Here’s a neat idea from Portland: Sunnyside Neighborhood Energy. It’s a district thermal-energy plan being shopped around by some folks who think they’ve solved several problems at once.

The problem? The neighborhood’s old elementary school with oil-fueled boilers from 1917. Also, that climate thing that Al Gore keeps going on about. Plus, low income families often struggle to pay their utility bills.

The solution?

SunNE, would be centered at Sunnyside Environmental School, where a central plant would replace the school’s 1917 oil-burning boiler with a solar-powered geothermal heat pump. The plant would then connect to a network of underground pipes circulating through the surrounding 38 blocks. The system wouldn’t supply electricity to the neighborhood but would supplant the electricity and natural gas used to power hot water heaters and air conditioners.

Okay, I’m in love.

  • As you may know, I looooveheat pumps, especially those of the ground source variety. In a residential setting, a small electric motor comparable to the one in your fridge can extract enough heat from underground beneath your yard to provide you with unlimited carbon-free heating and cooling. All you pay for is the installation, a little periodic upkeep (like you would for a furnace anyway), and the power to run the motor. That’s seriously awesome. If you run the motor with solar then you’re really cooking.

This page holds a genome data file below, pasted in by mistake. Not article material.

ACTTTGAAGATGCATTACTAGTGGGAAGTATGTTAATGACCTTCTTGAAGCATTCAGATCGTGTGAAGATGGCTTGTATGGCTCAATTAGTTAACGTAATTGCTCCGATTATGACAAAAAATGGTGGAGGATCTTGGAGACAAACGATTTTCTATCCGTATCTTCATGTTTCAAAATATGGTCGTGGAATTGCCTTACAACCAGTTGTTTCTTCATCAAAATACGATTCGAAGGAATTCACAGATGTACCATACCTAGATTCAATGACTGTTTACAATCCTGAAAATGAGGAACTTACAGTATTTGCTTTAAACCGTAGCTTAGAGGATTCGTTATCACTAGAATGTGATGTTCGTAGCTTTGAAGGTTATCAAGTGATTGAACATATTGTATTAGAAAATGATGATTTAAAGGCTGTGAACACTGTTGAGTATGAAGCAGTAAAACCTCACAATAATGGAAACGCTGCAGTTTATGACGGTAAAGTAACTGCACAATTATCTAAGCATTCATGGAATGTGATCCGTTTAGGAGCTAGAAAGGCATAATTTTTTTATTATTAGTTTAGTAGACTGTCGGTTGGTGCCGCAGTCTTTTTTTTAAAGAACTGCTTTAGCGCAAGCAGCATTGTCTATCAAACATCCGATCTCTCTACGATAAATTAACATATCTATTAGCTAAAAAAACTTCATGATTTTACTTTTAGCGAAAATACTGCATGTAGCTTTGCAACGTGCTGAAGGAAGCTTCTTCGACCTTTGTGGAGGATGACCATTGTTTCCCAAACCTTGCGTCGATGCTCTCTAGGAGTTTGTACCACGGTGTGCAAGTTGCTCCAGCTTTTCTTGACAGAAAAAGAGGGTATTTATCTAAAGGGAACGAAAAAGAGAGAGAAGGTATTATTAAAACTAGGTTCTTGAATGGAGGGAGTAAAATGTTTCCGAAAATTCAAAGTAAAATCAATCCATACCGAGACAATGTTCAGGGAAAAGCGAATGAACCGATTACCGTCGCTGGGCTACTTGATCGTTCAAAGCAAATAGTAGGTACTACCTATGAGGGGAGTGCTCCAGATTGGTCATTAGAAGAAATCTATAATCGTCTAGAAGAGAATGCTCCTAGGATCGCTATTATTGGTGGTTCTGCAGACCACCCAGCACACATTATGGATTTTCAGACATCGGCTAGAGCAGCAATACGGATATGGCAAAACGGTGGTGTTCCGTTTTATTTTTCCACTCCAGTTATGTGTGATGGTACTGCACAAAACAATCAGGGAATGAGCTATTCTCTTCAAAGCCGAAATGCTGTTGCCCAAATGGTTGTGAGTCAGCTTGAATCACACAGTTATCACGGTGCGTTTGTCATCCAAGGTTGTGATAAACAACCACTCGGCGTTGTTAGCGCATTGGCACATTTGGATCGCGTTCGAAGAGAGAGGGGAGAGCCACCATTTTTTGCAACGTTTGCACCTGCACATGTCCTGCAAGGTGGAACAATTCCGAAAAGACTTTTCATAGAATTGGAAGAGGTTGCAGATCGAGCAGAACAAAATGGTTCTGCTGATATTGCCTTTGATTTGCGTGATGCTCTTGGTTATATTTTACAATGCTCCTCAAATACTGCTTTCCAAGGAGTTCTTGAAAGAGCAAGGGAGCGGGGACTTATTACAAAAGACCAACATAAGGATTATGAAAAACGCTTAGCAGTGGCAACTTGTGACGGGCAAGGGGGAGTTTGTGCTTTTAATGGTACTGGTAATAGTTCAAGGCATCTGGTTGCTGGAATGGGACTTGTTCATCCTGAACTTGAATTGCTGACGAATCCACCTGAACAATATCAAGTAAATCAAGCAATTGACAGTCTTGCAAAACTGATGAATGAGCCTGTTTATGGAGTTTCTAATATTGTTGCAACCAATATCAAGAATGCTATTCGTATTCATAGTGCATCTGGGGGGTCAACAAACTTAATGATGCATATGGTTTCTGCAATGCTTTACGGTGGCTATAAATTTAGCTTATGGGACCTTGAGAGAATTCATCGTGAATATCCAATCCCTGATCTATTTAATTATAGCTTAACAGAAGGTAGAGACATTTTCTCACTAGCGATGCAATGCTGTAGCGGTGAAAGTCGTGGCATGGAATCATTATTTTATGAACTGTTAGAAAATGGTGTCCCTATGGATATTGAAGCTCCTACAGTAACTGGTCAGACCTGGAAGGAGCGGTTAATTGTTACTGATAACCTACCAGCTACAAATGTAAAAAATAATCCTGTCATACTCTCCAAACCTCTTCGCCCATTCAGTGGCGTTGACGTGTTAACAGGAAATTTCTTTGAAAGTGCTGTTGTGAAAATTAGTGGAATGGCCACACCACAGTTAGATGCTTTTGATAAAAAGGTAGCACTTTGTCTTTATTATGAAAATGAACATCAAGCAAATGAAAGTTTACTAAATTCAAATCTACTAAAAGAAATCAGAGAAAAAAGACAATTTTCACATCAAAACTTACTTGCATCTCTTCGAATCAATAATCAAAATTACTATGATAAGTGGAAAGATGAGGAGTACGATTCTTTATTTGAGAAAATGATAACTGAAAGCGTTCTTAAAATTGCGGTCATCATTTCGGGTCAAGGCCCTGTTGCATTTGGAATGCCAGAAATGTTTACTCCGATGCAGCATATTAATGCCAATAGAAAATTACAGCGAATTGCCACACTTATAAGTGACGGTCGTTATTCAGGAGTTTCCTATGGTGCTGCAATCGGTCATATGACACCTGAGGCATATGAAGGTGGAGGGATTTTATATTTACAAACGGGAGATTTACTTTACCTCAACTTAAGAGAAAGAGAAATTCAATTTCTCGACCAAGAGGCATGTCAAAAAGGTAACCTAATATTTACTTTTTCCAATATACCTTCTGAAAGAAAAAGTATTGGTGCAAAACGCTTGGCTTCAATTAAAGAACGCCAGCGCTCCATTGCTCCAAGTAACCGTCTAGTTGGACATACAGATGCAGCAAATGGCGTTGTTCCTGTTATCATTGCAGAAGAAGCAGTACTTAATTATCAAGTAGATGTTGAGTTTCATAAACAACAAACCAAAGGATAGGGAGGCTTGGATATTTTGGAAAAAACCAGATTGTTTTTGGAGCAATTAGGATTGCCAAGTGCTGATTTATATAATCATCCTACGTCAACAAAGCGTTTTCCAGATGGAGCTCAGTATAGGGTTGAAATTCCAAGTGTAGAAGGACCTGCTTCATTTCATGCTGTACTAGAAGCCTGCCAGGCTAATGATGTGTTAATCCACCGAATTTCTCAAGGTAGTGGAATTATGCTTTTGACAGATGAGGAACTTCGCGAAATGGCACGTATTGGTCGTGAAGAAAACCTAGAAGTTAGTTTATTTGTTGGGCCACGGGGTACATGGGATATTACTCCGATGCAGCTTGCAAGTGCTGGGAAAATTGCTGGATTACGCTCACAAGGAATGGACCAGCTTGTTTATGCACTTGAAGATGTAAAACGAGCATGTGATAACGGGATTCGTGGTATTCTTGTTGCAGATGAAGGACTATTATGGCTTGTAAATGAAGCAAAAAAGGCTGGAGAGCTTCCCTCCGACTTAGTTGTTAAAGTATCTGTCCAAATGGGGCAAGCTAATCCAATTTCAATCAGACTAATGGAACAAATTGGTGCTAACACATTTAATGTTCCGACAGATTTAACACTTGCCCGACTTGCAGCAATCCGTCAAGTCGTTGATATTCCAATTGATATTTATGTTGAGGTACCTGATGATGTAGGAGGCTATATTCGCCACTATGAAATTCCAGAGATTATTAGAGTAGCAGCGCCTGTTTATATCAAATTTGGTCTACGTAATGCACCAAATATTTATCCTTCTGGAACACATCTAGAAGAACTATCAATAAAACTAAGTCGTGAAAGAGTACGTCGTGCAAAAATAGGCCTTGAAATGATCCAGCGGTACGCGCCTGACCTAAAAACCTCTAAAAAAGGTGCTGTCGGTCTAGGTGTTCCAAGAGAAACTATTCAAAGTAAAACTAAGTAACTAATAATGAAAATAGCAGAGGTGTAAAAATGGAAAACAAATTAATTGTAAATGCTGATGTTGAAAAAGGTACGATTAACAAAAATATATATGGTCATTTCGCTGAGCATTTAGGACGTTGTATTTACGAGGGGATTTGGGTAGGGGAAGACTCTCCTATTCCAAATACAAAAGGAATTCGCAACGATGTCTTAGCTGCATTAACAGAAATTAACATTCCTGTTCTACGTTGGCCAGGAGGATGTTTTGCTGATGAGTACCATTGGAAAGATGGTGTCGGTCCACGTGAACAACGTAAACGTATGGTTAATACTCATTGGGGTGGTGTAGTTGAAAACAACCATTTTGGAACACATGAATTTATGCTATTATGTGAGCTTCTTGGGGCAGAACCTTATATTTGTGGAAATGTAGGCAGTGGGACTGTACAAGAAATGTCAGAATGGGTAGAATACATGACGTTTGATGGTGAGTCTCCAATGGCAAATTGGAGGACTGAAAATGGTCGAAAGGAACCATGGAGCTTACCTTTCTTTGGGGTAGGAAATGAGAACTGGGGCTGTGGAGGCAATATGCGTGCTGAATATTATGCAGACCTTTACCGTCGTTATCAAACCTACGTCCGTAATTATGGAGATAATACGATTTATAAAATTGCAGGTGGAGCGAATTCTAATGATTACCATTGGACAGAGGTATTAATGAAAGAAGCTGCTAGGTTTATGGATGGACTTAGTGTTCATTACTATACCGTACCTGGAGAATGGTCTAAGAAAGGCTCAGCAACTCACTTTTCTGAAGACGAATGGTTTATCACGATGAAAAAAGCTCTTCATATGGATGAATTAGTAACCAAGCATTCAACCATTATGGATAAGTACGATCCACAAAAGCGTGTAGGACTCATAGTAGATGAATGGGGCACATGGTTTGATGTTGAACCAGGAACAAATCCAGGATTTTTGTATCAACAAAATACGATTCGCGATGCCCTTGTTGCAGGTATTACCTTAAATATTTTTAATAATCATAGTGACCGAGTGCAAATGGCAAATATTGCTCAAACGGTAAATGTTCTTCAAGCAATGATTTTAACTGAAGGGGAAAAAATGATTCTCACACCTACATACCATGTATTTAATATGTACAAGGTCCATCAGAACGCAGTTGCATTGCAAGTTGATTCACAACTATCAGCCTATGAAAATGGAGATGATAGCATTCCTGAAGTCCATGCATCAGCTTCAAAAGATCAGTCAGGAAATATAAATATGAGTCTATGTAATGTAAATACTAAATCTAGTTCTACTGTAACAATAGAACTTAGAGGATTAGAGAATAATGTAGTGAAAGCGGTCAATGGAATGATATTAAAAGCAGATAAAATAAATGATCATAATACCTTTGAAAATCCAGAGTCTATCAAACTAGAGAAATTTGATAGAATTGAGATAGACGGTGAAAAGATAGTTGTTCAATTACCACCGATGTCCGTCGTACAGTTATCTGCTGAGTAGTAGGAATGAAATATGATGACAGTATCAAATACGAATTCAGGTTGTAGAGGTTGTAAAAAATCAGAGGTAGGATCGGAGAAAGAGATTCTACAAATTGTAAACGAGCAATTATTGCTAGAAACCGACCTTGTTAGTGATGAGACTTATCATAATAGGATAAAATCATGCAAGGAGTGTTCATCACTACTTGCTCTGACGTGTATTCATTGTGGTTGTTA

SunNE is taking that basic idea and multiplying it. By installing a network of pipes they can essentially put everyone in the neighborhood on the same carbon-free grid. It’s not that SunNE can magically make everything better, it’s just that…

    Well actually, it really can make a bunch of important stuff better.

    In any case, it’s a great example of a locally-scaled idea that can yield benefits both now and in the future. This is exactly the kind of thing that a smart economic stimulus package would target. It would create green jobs now—designing the system and performing the installation—and it would make energy more affordable for the neighborhood while doing a reasonable bit to reduce climate emissions. For an estimated price tag of between $7 and $9 million, I’d say it’s a bargain.

    There’s plenty more information on the City of Portland’s website here. You’ll also find a fair treatment of the problems, which are mainly related to the upfront costs and the disruption of installing the system. Then you should also check out SunNE’s wikispaces page for all the rest of the details.

    If you want to help get the project off the ground, you can check out their Ideablob. (And here’s a nice article in the Oregonian too.) Even better, executive director John Sorenson tells me that Northwest Neighborhood Energy is hosting a dance and fundraiser on January 31 from 7 to 10 p.m. You’ll even have a chance to check out the 90-year-old boilers while you’re at it.

    Hat tip to Cy Berryman at Northwest Energy Coalition for clueing me in to this project.